NBA history has a few things to say about the Wizards, but not much of it is encouraging. Washington could radically improve — there are teams that started similar to the Wizards and got better — but the most likely outcome is a losing record, a trip to the lottery, and the possibility of a coaching change.
Combing through the archives at Basketball-Reference produced 39 teams since 1985-86 that had an efficiency differential through their first 32 games similar to Washington’s -3.2. Records varied from a high of 17 (two teams) to a low of 10 (six teams). The group average 12.9 wins — trailing Washington’s 15, but right in line with their expected wins (based on scoring differential).
Some teams like the Wizards (to the same point in the season) went remarkably different directions. At the low end are the 2012-13 Magic, which started 12-20 and managed just eight wins the rest of the season.
At the other extreme are the 2004-05 Nuggets, which started 14-18, fired head coach Jeff Bzdelik, and then finished out the year on a 32-8 run after hiring George Karl. The Nuggets earned the 7th seed in the playoffs, and lost in the first round.
Just 10 of the 39 teams finished with a record of .500 or better. Only four finished the season with a positive schedule-adjusted scoring differential.
On average, the group finished with 33.8 wins and a schedule-adjusted scoring differential of -2.62. Teams like the Wizards did improve, but only by about 0.8 wins per 82 games. Ten teams made the playoffs, but only one (the 2001-02 Charlotte Hornets) could win a series.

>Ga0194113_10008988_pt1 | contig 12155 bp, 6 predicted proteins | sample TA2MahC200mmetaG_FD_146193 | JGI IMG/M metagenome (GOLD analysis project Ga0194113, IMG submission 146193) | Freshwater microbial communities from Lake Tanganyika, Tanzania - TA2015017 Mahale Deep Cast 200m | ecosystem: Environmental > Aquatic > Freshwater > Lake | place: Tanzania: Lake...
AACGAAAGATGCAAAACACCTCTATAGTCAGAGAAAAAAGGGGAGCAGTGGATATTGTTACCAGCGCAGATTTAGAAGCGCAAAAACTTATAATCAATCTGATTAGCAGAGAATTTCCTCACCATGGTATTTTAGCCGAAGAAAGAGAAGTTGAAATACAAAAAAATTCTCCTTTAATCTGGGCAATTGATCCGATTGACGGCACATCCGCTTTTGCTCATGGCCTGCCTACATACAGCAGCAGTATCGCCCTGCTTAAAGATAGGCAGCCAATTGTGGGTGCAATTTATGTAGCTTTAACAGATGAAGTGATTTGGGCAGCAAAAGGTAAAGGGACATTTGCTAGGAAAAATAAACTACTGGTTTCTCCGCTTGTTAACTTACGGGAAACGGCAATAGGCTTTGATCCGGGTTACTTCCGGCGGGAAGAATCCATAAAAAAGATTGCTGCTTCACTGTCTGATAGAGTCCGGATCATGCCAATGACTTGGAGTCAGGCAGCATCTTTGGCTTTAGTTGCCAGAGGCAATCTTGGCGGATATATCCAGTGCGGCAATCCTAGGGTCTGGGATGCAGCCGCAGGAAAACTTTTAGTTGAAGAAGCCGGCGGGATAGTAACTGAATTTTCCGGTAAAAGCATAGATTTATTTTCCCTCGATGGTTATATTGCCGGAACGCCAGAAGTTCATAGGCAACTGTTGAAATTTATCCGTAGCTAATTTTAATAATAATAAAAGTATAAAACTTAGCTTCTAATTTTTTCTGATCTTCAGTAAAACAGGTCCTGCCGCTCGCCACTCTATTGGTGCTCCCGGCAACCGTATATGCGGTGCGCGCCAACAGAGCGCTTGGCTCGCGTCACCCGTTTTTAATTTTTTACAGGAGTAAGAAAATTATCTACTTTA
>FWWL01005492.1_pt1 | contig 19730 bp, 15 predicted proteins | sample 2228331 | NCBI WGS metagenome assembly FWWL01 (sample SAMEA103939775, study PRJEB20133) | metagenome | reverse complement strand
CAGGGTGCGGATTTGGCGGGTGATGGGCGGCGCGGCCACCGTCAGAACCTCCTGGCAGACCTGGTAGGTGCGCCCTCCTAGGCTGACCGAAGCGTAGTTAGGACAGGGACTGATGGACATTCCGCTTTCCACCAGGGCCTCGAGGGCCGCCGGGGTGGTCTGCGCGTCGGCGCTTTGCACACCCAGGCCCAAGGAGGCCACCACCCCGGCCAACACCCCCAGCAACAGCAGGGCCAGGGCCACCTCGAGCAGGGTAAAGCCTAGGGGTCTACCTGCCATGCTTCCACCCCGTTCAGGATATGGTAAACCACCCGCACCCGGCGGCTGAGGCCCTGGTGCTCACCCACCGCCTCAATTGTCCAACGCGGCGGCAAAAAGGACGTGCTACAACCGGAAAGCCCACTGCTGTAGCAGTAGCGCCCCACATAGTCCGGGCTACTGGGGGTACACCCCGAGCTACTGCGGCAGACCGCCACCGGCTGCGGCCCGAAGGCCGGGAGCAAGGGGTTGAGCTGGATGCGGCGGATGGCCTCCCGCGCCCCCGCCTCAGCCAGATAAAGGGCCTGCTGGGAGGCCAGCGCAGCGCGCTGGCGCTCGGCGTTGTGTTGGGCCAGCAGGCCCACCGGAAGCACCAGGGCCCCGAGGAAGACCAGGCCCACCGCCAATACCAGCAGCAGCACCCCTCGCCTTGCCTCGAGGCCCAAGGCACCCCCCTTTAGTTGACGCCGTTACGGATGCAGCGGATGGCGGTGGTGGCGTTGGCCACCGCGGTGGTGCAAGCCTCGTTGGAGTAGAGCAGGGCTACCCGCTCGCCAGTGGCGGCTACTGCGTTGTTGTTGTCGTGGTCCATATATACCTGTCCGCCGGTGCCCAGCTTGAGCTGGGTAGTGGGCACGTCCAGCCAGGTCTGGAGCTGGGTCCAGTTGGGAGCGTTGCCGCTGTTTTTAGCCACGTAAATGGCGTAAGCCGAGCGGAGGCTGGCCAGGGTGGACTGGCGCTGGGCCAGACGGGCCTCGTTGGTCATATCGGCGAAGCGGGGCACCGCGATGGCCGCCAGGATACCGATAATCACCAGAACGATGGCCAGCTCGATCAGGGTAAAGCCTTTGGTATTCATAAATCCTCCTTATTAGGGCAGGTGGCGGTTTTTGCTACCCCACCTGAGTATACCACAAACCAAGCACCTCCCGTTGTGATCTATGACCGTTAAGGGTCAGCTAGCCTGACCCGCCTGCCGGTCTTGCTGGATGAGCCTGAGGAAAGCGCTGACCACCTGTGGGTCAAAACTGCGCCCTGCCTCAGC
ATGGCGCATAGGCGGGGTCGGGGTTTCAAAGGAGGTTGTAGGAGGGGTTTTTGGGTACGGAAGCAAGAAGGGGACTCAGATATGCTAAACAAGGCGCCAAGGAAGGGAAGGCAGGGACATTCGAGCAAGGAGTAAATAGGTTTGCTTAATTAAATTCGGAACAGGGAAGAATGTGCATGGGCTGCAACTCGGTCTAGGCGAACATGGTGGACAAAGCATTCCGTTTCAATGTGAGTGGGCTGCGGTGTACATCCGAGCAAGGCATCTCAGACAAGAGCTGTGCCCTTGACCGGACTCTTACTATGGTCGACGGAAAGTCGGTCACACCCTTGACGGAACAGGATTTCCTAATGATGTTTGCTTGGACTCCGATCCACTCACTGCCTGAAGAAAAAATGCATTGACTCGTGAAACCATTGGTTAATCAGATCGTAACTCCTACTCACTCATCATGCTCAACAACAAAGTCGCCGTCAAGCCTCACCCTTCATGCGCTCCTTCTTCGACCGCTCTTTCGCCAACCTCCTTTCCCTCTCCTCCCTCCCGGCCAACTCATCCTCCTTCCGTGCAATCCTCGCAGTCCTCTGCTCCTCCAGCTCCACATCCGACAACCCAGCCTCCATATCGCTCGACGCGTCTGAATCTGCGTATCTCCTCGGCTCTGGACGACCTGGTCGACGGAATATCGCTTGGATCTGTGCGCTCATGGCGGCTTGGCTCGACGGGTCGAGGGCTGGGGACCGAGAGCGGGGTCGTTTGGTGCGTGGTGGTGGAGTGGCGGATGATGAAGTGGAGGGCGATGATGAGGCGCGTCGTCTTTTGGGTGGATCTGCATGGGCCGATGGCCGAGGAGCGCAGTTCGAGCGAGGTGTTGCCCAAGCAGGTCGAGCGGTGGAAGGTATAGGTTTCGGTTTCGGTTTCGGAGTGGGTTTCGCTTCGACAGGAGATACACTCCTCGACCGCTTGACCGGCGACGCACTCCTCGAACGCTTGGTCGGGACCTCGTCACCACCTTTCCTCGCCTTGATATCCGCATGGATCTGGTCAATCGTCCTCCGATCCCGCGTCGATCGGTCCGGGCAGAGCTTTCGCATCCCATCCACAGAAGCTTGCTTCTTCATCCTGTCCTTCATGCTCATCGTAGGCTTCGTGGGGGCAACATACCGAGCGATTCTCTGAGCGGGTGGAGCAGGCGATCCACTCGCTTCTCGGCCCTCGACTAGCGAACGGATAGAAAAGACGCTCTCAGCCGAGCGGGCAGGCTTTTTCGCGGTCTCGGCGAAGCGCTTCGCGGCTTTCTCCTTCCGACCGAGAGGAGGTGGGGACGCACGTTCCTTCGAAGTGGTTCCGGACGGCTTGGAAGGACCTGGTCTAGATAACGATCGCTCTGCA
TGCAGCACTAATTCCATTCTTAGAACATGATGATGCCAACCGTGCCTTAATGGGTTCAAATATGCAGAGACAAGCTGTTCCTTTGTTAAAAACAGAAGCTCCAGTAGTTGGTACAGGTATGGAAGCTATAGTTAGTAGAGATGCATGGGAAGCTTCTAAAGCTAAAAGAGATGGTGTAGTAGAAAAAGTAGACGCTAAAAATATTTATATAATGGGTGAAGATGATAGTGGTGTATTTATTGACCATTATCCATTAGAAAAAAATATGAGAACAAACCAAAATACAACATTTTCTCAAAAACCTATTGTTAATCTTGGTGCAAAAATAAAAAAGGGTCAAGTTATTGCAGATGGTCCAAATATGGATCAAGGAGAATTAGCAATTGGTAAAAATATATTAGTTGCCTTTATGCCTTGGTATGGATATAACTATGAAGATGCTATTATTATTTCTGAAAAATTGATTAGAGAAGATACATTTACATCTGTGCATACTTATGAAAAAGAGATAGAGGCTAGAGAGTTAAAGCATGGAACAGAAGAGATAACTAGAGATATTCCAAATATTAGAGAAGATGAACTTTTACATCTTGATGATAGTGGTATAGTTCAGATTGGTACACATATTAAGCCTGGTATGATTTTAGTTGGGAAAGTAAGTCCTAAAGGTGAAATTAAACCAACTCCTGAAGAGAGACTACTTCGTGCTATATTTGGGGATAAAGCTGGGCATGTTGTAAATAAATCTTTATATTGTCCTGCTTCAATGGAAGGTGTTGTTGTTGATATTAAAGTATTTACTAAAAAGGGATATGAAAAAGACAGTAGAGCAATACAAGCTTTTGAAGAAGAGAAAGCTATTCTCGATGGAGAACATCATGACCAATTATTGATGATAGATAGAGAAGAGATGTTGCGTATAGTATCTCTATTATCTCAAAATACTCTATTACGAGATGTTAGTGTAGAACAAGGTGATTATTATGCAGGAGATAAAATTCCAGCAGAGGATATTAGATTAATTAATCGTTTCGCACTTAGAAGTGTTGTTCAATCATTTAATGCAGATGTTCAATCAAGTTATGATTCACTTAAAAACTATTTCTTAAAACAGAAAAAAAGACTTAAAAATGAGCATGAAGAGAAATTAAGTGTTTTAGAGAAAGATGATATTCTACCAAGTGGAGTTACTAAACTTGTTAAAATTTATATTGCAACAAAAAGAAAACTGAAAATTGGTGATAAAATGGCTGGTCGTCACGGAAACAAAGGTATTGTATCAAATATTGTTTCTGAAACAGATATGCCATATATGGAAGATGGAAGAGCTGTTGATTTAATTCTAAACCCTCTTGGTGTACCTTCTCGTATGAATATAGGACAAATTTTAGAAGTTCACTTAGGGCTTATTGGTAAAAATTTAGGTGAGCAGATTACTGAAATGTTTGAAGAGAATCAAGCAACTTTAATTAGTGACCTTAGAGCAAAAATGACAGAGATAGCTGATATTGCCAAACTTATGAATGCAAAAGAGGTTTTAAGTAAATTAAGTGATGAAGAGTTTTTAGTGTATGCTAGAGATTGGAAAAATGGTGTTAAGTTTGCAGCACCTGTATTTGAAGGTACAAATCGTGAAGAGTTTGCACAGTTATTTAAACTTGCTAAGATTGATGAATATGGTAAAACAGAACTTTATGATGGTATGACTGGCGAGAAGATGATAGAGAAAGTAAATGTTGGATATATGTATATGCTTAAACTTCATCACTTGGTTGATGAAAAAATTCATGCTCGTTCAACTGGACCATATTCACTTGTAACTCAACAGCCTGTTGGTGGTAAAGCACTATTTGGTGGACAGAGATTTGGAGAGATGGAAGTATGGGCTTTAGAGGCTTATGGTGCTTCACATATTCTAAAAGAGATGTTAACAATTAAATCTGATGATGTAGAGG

Ten teams fired coaches mid-season, but there was no better/worse trend from the changes. Some teams got better after a coaching change; some got worse. Twelve teams made coaching changes after the season. Six teams fired coaches mid-season, AND made a coaching change after the season.
Teams like the Wizards on average:
- Record: 33.8-48.2
- Average schedule-adjusted scoring differential: -2.62
- .500 or better winning percentage: 26%
- Average conference finish: 10.3
- Made playoffs: 26%
- Won a playoff series: 3%
- In-season coaching change: 26%
- Post-season coaching change: 31%
Three teams were 15-17 after their first 32 games with an efficiency differential about the same Washington’s. Only one of those teams made the playoffs (the 1992-93 Atlanta Hawks). The Hawks finished 43-39, got the 7th seed, and lost in the first round. After the season, they replaced Bob Weiss with Lenny Wilkens and won 57 games.
The other 15-17 teams — the 2008-09 New Jersey Nets, and the 1994-95 Dallas Mavericks — finished with 34 and 36 wins respectively. Both missed the playoffs, and neither made a coaching change.
Barring significant improvement from the Wizards, the most likely outcome is 35-38 wins and a scoring differential of around -2.0. While Washington is only 2.5 games out of 8th place in the East, it will probably take 44-45 wins. And they have to pull ahead of four other teams in contention for that spot.
There’s still 50 games remaining in the season, so there’s definitely still time for the Wizards to turn things around and salvage the season. Unfortunately, it’s rare for teams that started a year like them to have a happy ending.